Uneven Development in Bangkok

by Jordi Sánchez-Cuenca

Uneven development, as described by Neil Smith, takes a dynamic form in Bangkok. Thailand's capital is a mix of affluent complexes connected by an ultra-modern Sky Train and informal settlements connected by a network of polluted canals. The streets evoke "Blade Runner" cityscapes, as vendors, informal shops and tuk-tuk taxis make the most of every square meter under modern skyscrapers. Street life brings together both ends of the city's spectrum.

Informal settlements along the canals near the busy Thanon Phetchaburi, less than one kilometer from the luxurious Siam Paragon Shopping Center.

Windmill Park, a high-end housing complex on the outskirts of Bangkok.

Bangkok slums, as in many other cities around the world, contrast with high-income areas mostly in terms of population density and landscape. Some of the most affluent residents, who can afford to own cars and use the Sky Train, seek open green areas outside the city. Lower-income people cannot afford to live far from their jobs, both in terms of time and money. Other wealthy citizens separate themselves from poverty vertically, rather than horizontally, in skyscrapers.

Khlong Toei, one of the best-known informal settlements in Bangkok, has existed since the 1960s on land owned by the Port Authority of Thailand.

The area between Lumphini Park and the Royal Bangkok Sports Club, not far from Khlong Toei, concentrates some of the most exclusive apartment and office buildings in the city.

For many years, the city government dealt with slums with evictions. They justified displacement by saying settlements looked unpleasant and could harm tourism and national pride. In the 21st century, policies evolved to become friendlier to poor communities, with new government services such as the Community Organization Development Institute (CODI).

Informal settlement in the Pracha Chu area.

New middle class real-estate development in the Ramkhamhaeng area.

Despite the importance of this evolution, the accumulated problems that millions of low-income citizens face each day far outweigh government efforts. In the face of such limitations, as well as persistant aggression against informal settlers, some communities have taken the lead. The Bang Bua Canal Community took an exemplary path to solving their housing problems with support from the Asian Coalition for Housing Rights. Their success offers a promising example for cities around the world.

Credits: Images from Google Earth.

+ share


  1. This post begs the question: which came first? Was it the “affluent complexes” or the “informal settlements” (which seems to me to be a euphemism for slum or ghetto, words that should not be avoided in the study of urbanism.) Khlong Toei, it is pointed out, has existed since the 1960s—this is surely before the age of skyscrapers. The rich must have moved in, pushing the slums out—immoral, no? Neil Smith, cited above, argues in “Toward a Theory of Gentrification” that gentrification is run by production with the goal of maximizing capital, and when the rich take over an urban space, it is only because they see a potential for profitable redevelopment. It is not vindictive millionaires crushing slum-dwellers; it is capitalism forcing accumulation of surplus. This seems to me to be an argument for government policing of spatial restructuring by class—yet, as shown above, the government isn’t doing enough to protect the poor.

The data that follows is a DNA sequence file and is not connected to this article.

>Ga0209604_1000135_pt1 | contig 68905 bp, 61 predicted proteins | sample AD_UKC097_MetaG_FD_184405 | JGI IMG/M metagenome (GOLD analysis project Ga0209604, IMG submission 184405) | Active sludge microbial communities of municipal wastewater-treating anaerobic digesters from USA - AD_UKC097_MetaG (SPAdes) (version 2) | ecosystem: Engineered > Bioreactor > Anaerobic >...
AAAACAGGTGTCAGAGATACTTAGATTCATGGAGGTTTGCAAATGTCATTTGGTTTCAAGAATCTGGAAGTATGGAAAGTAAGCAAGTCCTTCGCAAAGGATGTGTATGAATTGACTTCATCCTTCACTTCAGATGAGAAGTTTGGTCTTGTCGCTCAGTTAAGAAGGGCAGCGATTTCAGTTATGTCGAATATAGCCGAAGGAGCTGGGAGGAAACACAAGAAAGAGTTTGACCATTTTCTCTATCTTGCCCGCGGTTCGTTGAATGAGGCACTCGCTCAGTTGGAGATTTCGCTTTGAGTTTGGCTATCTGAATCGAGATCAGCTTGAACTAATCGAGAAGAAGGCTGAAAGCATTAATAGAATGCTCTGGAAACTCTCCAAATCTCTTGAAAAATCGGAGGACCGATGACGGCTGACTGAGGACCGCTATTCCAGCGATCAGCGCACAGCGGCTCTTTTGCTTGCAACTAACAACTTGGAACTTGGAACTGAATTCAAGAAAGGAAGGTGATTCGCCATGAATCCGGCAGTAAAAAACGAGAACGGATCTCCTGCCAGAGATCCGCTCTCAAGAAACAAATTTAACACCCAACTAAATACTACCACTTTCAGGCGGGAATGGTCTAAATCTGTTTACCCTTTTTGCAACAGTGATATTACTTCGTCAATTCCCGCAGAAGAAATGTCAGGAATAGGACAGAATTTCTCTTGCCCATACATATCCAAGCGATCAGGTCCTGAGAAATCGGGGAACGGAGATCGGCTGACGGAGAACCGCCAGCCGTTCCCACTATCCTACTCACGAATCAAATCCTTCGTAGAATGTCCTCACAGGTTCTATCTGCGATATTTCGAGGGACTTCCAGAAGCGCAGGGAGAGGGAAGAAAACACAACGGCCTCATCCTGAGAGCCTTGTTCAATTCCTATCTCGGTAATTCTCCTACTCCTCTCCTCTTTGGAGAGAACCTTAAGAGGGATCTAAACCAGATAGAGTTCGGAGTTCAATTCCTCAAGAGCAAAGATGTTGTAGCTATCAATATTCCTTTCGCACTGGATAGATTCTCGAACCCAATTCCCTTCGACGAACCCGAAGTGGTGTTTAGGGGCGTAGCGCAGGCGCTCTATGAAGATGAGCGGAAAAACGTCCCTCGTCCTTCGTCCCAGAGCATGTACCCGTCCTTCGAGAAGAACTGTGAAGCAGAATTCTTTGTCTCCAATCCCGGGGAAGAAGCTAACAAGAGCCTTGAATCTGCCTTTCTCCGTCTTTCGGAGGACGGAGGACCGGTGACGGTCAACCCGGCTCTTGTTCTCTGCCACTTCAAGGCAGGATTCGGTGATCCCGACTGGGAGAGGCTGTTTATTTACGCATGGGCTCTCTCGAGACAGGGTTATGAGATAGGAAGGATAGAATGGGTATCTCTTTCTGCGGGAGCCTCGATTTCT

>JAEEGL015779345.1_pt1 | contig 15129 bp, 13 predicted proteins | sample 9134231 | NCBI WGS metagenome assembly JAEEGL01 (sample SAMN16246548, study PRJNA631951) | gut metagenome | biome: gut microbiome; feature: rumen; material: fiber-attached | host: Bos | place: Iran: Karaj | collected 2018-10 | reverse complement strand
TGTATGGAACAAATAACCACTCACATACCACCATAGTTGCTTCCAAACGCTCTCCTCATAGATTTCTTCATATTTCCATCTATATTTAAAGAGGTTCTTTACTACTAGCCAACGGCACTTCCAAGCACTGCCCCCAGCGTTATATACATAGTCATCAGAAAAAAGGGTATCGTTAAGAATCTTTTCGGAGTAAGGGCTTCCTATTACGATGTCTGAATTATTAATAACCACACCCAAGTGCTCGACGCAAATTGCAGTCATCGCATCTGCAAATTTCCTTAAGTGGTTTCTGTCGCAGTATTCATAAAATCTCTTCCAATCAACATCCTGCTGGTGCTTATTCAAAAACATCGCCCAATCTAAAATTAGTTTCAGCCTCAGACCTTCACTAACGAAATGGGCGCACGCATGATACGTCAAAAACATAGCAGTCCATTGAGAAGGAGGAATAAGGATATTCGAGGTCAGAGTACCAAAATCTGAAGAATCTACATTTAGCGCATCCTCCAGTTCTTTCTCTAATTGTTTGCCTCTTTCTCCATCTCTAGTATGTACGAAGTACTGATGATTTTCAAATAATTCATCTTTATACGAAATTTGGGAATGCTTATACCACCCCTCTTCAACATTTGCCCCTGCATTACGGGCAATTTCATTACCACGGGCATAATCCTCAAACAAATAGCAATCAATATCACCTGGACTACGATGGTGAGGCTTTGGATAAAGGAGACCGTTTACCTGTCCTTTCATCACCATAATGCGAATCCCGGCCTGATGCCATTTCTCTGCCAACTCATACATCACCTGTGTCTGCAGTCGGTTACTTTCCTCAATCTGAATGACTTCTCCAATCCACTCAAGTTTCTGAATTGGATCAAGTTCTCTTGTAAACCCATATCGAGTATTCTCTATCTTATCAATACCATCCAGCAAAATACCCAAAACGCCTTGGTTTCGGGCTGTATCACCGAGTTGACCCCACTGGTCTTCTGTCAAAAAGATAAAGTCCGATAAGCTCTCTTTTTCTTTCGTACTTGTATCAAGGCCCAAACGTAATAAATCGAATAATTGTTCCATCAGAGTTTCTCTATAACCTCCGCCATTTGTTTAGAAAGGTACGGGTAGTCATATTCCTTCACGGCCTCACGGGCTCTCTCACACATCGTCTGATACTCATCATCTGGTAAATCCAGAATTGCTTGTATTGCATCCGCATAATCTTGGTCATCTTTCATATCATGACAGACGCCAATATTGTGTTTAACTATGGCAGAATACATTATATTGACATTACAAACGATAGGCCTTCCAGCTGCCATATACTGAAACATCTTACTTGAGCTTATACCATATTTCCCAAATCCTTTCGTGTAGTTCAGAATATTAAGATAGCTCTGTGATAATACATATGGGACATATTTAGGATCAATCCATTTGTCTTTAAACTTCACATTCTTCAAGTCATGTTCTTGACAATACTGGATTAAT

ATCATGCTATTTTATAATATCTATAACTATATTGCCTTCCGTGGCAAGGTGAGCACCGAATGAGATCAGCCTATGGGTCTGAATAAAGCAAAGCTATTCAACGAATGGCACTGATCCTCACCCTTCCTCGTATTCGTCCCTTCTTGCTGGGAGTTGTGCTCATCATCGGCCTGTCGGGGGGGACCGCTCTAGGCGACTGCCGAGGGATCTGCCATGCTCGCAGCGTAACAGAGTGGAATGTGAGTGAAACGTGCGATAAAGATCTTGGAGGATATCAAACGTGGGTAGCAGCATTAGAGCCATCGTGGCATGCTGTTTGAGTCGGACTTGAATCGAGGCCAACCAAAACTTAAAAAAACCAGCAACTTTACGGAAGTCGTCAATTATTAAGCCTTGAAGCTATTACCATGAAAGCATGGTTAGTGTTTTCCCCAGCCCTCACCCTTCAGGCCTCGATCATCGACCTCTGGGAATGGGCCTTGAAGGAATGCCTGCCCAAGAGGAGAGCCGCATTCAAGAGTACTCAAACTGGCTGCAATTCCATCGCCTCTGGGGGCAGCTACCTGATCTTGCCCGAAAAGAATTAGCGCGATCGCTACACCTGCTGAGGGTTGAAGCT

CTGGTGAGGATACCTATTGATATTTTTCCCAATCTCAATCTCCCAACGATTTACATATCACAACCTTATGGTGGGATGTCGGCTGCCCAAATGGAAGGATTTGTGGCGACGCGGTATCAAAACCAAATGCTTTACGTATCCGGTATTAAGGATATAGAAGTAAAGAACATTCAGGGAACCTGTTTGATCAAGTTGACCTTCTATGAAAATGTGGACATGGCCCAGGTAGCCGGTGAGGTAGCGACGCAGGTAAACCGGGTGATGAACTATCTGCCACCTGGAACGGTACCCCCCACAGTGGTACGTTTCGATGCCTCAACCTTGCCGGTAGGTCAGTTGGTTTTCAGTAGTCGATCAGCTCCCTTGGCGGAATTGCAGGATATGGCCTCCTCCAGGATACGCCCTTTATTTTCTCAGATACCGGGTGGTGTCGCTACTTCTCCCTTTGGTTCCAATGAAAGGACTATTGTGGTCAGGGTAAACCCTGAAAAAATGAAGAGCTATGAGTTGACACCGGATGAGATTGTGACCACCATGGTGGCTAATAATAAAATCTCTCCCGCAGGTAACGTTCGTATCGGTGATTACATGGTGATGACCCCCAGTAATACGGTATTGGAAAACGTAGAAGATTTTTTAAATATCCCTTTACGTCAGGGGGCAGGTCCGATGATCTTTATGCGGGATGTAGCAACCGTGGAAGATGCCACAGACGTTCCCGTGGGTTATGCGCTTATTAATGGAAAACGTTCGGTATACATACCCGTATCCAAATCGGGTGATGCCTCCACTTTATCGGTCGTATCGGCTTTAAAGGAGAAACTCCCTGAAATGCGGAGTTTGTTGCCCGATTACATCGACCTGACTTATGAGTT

Thailand’s economy is necessarily diverse. Recent years have seen an upswing in finance and technology in the country, but it must be realized that this is only possible by the support of a flourishing agricultural sector. This transition to an industrial economy rests on agriculture and older industries in Thailand—developers must not forget this historical debt. The ideal solution would be to have the lower class take advantage of this engorged industrial sector by capitalizing on all of the employment opportunities that industry provides. Instead, they are forced into “informal settlements,” which are falsely separated and dichotomized with developed and affluent areas, making it difficult for the very poor to access jobs or infrastructure intended for the wealthy. This may be the fault of the moneyed. As the author notes, “wealthy citizens separate themselves from poverty;” this is achieved through white flight, gentrification, urban renewal, and all of the other processes that laud rich over poor. By recognizing that all classes are necessary in a newly industrializing nation—viewing the United States as an example—lines between rich and poor need not be drawn so starkly, both psychologically and spatially.


Note: Only a member of this blog may post a comment.